I was hoping for more from this book (and ultimately the series). There is not a lot of depth in the storyline or the characters. Their lives and actions are very simple, with none of the richness that makes a story interesting. There is a good mystery with a number of possible choices and a twist or two. However, never once was I disappointed to stop listening temporarily.
To make it all worse, as most others have noted, the narration was absolutely awful. It sounded like the efforts of character differentiation were too extreme. Her normal voice would have been fine. But many of the voices were fake sounding and certainly overly dramatic, and that should have been noted (and changed) during production.
Many other reviewers have commented on the poor quality of this narration. What a shame because this story deserved better than that. I was fascinated by the uniqueness of this dilemma and couldn't wait to hear more. But that was contrasted with the frustration of not being able to understand what was being said. I am all for authenticity of accents, but that doesn't mean quality should be lost: poor enunciation and dropping volume at the end of the sentence being the most significant deficits.
But for all the richness and detail that went into character development and setting the stage for this drama, the author really blew it at the end. The climax that should have been never quite made it. I don't want to spoil it but there was a significant turnabout at the end that was told briefly with no significant detail or explanation. And then that end went on for two groaning segments that did not bring it together. What a disappointment. I want to scream "Let's have a do-over!"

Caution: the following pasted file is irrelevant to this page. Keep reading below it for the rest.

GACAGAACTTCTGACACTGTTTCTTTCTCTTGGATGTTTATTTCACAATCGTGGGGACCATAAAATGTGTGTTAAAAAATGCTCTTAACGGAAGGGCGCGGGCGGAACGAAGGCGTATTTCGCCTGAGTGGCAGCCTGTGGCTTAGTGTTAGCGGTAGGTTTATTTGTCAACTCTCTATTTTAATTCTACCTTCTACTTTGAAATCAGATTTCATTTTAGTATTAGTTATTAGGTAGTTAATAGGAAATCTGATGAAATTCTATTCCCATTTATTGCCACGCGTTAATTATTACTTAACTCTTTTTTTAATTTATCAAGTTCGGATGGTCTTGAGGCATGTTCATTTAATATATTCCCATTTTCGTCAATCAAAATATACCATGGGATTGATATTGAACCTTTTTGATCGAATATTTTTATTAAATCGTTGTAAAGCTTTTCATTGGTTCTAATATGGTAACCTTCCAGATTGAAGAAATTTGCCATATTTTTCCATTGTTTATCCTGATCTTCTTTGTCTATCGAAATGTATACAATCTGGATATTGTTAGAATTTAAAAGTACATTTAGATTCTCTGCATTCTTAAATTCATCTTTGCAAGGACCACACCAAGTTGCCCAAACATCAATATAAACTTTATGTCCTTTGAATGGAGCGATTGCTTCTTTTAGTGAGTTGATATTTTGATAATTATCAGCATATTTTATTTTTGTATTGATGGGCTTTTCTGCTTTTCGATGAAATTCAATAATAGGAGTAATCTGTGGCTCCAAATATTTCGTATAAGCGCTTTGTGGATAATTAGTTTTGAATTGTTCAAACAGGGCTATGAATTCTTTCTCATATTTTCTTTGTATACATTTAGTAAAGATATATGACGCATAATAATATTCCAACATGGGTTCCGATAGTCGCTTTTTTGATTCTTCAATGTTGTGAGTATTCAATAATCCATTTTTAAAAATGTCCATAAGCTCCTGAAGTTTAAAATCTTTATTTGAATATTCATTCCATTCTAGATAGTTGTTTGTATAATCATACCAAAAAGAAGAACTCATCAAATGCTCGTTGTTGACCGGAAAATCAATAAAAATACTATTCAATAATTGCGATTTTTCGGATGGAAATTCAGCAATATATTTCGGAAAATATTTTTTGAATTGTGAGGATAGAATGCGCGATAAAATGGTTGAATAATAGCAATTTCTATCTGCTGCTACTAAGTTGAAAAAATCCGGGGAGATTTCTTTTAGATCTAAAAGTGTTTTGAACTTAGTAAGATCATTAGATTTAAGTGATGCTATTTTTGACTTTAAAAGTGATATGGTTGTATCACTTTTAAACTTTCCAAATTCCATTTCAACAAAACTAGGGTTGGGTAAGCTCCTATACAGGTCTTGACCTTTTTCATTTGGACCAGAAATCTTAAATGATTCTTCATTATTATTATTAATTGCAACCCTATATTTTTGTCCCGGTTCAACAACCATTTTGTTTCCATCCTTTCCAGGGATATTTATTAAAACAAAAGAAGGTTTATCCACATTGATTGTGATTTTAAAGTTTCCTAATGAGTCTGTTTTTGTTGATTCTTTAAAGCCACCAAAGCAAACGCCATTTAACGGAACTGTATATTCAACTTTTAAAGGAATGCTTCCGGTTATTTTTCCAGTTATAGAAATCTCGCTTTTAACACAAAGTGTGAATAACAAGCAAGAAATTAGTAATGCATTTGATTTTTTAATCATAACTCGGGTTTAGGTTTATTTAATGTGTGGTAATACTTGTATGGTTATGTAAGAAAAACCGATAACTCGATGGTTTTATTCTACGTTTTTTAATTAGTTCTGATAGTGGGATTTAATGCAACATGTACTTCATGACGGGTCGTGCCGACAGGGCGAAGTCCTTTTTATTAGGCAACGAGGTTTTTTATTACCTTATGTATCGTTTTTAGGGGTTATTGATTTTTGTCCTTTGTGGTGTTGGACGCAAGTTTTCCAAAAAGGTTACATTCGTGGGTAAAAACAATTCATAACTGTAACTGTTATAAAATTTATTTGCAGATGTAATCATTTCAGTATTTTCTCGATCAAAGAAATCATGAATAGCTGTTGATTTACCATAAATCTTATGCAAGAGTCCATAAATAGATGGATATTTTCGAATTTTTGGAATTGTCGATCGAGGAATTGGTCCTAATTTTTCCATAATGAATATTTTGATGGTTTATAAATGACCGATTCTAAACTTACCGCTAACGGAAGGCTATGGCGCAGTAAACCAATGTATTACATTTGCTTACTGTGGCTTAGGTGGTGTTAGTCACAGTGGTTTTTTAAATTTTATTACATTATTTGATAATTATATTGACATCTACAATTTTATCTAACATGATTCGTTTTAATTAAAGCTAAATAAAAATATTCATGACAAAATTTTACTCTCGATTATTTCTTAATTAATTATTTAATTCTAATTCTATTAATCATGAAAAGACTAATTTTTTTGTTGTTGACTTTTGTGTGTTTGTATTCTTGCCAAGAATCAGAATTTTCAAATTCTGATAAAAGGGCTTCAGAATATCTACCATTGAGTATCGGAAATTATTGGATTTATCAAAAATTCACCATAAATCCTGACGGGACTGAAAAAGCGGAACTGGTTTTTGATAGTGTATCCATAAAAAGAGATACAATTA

Having been around the block a few times, I have been exposed to much that has been published both about Kennedy's life as well as his death. This book did not deliver much of anything different. That being said, O'Reilly does a great job narrating and it is a good story bringing a number of points together. So if you haven't read or heard a lot about this time of life, this is a good place to start.
This book didn't quite hold my interest. I found my mind wandering frequently while listening. It might have been my issue but regardless, I was not thoroughly impressed with this story and found myself wishing it was over.
What I loved about this installment in the Outlander series is the variety of story lines. We are following Brianna and Roger back in modern times, Lord John and his son and family, Ian and his trials along with some new friends, and of course Claire and Jamie. What I did not like is that going back and forth, the time line did not stay consistent. It truly got difficult keeping track of what happened, especially when names from the past are brought back up.
Davinia Porter as always does such a stupendous job narrating!!
And lots of cliff hangers are left to start up the next book.
This was my second "course." As much as I absolutely loved the first one, this course was a huge disappointment. I expected more of a literature appreciation type discussion of great titles. This, however, was the instructor just telling the story of his favorite books. Yeah, every so often he brings up his list of characteristics of why a book is great, but there is not the literary discussion I craved. His narration was animated, for sure telling a good story. But when bringing up the discussion points was awful.